Monday, January 31, 2011

CS: Fault Identification via Non-parametric Belief Propagation, Recovery of Functions of many Variables via Compressive Sensing, Sparse Signal Recovery and Dynamic Update of the Underdetermined System, A Nonlinear Approach to Dimension Reduction, Heat Source Identification Based on L1 Constrained Minimization

 Has Compressive Sensing peaked ? This cannot be the impression you get from reading today's contributions.

Dror let me know of his new paper: Fault Identification via Non-parametric Belief Propagation by Danny Bickson, Dror Baron, Alexander Ihler, Harel Avissar, Danny Dolev. The abstract reads:
We consider the problem of identifying a pattern of faults from a set of noisy linear measurements. Unfortunately, maximum a posteriori probability estimation of the fault pattern is computationally intractable. To solve the fault identification problem, we propose a non-parametric belief propagation approach. We show empirically that our belief propagation solver is more accurate than recent state-of-the-art algorithms including interior point methods and semidefinite programming. Our superior performance is explained by the fact that we take into account both the binary nature of the individual faults and the sparsity of the fault pattern arising from their rarity.
The NBP solver is here.

Recovery of functions of many variables from sample values usually suffers the curse of dimensionality: The number of required samples scales exponentially with the spatial dimension. In order to avoid this severe bottleneck, one needs to impose further structural properties of the function to be recovered apart from smoothness. Here, we build on ideas from compressive sensing and introduce a function model that involves “sparsity with respect to dimensions” in the Fourier domain. Using recent estimates on the restricted isometry constants of measurement matrices associated to randomly sampled trigonometric systems, we show that the number of required samples scales only logarithmically in the spatial dimension provided the function to be recovered follows the newly introduced highdimensional function model.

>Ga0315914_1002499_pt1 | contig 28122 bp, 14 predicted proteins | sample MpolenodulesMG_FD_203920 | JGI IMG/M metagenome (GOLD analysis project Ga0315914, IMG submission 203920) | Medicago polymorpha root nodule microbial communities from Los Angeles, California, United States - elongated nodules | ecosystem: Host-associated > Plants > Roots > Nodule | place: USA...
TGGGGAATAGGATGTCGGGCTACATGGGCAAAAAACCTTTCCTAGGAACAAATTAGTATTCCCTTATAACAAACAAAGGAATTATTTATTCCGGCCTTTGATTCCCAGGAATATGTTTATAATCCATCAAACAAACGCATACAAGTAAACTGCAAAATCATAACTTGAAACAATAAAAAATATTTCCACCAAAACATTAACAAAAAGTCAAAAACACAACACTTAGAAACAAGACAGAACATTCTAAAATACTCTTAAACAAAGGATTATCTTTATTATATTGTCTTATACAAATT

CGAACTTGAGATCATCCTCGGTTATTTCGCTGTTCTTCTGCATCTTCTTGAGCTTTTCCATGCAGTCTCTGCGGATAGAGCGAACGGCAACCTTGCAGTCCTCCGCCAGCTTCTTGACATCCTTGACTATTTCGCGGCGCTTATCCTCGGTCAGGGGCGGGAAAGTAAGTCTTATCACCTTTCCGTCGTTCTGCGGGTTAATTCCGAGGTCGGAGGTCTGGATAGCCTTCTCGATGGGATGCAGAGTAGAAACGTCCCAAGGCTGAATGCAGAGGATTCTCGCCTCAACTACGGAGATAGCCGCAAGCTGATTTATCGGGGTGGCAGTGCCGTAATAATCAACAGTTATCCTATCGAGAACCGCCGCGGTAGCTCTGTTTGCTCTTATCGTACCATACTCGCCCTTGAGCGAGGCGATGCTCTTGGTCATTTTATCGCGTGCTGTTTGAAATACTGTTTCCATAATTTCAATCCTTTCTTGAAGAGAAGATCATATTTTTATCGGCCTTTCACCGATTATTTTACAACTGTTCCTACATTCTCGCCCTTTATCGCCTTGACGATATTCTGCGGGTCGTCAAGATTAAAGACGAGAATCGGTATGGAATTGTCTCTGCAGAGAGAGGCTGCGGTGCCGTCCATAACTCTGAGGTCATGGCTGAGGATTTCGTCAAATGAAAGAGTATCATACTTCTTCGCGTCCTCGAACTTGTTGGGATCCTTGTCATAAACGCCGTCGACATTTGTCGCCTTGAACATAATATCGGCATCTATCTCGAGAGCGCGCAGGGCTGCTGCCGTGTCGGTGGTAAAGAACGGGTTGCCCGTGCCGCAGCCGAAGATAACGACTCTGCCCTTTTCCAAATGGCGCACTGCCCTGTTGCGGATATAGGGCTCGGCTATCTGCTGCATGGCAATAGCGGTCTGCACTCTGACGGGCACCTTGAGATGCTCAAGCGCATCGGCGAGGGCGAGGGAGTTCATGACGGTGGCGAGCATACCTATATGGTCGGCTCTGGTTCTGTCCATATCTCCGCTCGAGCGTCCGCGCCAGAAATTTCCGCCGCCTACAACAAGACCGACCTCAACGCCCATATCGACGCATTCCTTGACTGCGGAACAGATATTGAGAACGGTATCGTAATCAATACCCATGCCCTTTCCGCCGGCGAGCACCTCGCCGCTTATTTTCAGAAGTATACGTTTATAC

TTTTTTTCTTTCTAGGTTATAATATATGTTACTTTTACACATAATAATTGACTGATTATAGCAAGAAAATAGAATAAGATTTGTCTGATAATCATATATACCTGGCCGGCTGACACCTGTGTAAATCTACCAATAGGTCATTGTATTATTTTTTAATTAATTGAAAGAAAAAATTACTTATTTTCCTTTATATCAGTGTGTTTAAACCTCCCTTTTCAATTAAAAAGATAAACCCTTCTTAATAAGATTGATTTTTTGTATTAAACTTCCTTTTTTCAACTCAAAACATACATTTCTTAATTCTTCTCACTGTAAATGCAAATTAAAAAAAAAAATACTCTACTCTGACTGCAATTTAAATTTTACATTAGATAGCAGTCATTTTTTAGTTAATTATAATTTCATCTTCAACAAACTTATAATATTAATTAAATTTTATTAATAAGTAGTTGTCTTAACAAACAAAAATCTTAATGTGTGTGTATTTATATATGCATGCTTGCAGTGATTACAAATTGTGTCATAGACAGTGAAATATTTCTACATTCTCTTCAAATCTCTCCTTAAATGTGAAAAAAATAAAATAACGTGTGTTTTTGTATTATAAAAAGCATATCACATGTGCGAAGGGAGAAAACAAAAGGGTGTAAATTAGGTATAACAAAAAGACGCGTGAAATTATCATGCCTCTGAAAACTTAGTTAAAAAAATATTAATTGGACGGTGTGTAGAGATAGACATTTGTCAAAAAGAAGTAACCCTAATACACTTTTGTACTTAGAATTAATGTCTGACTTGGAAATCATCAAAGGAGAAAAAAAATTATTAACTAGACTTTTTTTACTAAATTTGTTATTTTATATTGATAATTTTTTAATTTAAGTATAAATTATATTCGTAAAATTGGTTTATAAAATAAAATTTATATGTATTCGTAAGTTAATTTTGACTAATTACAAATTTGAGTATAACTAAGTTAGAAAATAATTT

Sparse Signal Recovery and Dynamic Update of the Underdetermined System by M. Salman Asif and Justin Romberg. The abstract reads:
Sparse signal priors help in a variety of modern signal processing tasks. In many cases, a sparse signal needs to be recovered from an underdetermined system of equations. For instance, sparse approximation of a signal with an overcomplete dictionary or reconstruction of a sparse signal from a small number of linear measurements. The reconstruction problem typically requires solving an `1 norm minimization problem. In this paper we present homotopy based algorithms to update the solution of some `1 problems when the system is updated by adding new rows or columns to the underlying system matrix. We also discuss a case where these ideas can be extended to accommodate for more general changes in the system matrix.
A Nonlinear Approach to Dimension Reduction by Lee-Ad Gottlieb, Robert Krauthgamer. The abstract reads: